THE WAR ON COMMERCIAL LOW-INCOME HOUSING IN AMERICA
Death by a Thousand Cuts
(c) 2003, Mike Barkley
Low income? Can't find a place to live? This is why.
There used to be a huge industry in this country dedicated to providing
you cheap housing. You and the politicians who work for you have
systematically destroyed it. Congratulations! You're living in your
car because you succeeded so well! Yet, you still blame the people you
ran out of business. How silly you are.
And you think it's bad now? It's just begun. In the coming years you are
going to see an avalanche of homelessness as commercial low income
housing stock continues to disappear without replacement.
Operating rental housing is not for the timid. It's a quick way to meet
the worst in human behavior. Most people get out of it fairly early, and
of those who remain, they either get hard or go broke. Still, until 1986
it didn't matter because there was always someone new to step into the
Until 1986, sufficient commercial low-income rental housing was assured because
sufficient housing for everyone was assured. After 1986, all the low-income
patch programs were mere spitting in the wind because no government program
conceived could begin to make up for the loss of commercial viability of
The 1986 Tax Reform Act - imposing tax on money you may never see - even with
State and Local barriers to commercial low-income housing, until the 1986
Tax Reform Act and the subsequent (and resulting) S&L collapses, apartment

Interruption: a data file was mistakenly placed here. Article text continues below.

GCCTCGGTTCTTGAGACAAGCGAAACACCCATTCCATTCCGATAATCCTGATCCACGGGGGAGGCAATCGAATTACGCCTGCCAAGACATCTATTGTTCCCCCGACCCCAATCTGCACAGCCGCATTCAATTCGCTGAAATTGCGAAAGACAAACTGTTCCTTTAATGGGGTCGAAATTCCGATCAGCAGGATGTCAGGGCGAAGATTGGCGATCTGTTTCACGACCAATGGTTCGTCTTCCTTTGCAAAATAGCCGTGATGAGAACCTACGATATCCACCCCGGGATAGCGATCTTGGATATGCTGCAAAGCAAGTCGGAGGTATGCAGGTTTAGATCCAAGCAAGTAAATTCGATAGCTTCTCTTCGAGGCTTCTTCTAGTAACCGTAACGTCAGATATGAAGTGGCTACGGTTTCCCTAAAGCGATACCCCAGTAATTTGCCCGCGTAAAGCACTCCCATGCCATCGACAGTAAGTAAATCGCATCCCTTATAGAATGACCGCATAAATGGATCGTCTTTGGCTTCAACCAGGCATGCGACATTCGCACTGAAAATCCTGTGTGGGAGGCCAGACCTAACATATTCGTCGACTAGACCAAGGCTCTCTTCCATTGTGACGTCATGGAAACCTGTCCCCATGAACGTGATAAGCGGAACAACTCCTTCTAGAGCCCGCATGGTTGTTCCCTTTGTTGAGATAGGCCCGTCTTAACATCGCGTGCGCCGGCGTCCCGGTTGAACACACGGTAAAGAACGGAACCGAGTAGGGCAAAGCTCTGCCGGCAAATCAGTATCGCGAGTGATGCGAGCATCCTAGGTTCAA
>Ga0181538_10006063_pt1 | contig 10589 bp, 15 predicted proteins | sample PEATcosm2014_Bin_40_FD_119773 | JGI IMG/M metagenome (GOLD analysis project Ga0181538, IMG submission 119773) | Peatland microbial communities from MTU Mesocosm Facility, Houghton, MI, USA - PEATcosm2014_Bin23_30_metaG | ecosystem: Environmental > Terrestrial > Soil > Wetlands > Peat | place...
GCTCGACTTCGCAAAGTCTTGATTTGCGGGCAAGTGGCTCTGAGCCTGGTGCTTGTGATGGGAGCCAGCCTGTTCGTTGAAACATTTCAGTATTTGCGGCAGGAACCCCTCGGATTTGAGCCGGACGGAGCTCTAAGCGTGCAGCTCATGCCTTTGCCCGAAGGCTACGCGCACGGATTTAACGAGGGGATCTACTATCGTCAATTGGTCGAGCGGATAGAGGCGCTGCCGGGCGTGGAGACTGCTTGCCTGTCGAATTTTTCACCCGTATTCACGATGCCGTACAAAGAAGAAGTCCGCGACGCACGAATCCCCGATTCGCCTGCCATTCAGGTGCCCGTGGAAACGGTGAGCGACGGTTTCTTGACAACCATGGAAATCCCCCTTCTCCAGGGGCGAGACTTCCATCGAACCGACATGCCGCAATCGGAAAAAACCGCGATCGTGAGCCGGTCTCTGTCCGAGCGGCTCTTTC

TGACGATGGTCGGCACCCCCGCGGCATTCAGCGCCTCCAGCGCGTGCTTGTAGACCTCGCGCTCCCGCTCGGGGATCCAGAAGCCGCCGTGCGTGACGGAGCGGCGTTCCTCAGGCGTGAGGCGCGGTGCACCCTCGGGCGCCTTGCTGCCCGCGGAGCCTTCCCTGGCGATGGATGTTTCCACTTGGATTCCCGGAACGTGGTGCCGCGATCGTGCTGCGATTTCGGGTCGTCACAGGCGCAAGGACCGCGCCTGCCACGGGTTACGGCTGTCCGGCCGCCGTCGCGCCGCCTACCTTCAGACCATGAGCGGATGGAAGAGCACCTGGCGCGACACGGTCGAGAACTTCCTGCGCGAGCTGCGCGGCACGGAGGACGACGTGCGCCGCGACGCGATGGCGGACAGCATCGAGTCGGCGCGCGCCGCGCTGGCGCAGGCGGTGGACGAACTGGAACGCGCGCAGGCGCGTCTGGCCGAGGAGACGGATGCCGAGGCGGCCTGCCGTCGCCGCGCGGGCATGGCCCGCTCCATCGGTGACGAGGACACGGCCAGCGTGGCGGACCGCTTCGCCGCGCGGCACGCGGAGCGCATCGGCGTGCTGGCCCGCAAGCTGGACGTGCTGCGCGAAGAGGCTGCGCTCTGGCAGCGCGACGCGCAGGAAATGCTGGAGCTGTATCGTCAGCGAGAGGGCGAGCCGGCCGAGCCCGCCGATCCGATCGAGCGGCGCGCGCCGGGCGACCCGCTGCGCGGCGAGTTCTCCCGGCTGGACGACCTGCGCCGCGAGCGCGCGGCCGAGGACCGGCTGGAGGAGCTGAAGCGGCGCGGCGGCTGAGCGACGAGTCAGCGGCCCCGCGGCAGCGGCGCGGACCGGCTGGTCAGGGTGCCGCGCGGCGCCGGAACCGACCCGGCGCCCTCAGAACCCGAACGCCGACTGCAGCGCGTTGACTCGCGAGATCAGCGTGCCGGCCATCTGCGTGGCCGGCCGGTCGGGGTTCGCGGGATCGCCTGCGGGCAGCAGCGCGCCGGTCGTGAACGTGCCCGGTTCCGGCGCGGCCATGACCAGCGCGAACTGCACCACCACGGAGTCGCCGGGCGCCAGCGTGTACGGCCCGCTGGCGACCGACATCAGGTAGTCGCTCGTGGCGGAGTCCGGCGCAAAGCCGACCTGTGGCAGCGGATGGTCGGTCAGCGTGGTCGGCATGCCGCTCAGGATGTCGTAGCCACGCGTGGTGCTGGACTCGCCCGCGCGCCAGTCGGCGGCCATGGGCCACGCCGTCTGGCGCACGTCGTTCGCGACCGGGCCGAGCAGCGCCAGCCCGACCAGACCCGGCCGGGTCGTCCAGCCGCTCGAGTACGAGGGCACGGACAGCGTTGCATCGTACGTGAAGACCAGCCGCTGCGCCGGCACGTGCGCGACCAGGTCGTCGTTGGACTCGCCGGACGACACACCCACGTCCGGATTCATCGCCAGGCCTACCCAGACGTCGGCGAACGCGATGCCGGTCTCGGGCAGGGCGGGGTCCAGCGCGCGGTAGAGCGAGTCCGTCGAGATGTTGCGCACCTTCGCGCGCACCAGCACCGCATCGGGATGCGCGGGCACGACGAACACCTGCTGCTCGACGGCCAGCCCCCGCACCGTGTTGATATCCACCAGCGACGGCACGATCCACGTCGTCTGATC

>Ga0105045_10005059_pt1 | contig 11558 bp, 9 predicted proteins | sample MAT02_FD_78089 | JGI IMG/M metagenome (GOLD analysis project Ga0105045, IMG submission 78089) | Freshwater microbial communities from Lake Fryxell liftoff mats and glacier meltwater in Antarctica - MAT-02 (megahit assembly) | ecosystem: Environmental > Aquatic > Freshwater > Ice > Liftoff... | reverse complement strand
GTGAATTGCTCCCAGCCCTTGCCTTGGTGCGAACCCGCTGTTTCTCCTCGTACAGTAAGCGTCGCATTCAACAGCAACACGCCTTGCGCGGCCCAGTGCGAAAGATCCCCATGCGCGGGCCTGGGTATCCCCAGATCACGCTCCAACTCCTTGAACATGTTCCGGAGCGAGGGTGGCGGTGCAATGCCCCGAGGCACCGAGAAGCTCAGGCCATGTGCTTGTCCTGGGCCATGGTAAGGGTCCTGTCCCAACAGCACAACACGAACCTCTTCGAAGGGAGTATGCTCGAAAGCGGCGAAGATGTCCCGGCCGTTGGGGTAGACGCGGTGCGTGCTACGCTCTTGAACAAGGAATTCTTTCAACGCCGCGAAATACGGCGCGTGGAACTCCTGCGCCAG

projects were constructed routinely and profitably - no matter what
mistakes were made in their design, construction, or operation, they could
be made up on tax breaks and on the sale to the next guy. This came to a
screeching halt in 1986, as if the entire industry ran into a brick wall.
It not only choked off the flow of commercial low-income housing
replacement, it drove many of the operators out of the business and
discouraged new entrants.
Depreciation periods lengthened / accelerated methods banned
Passive investment designations and limits on losses
Rental income property loss limits even if not "passive"
Interest expense limits
Taxing of preference items / alternative minimum tax
The so-called "Low-income housing credit": illustrative of the
government's failure to understand that the bulk of low-income
housing came from the two sources they were killing (unless of
course it was deliberate class warfare):
Obsolescence of the existing rental housing stock in the face of new construction
Commercially viable projects under existing tax laws and lending rules.
The subsequent collapse of the Savings & Loan Industry, followed by
stiffened rules on rental property loans - federal authorities have
made it as difficult to finance residential commercial property as
they have made it easy to finance single-family homes. They could
not make it more clear that they feel the government has a mission
to choke off the supply of commercial low-income housing.
Bulldozing apartments in Texas - 'bye 'bye, tomorrow's low-income housing
State - The California Experience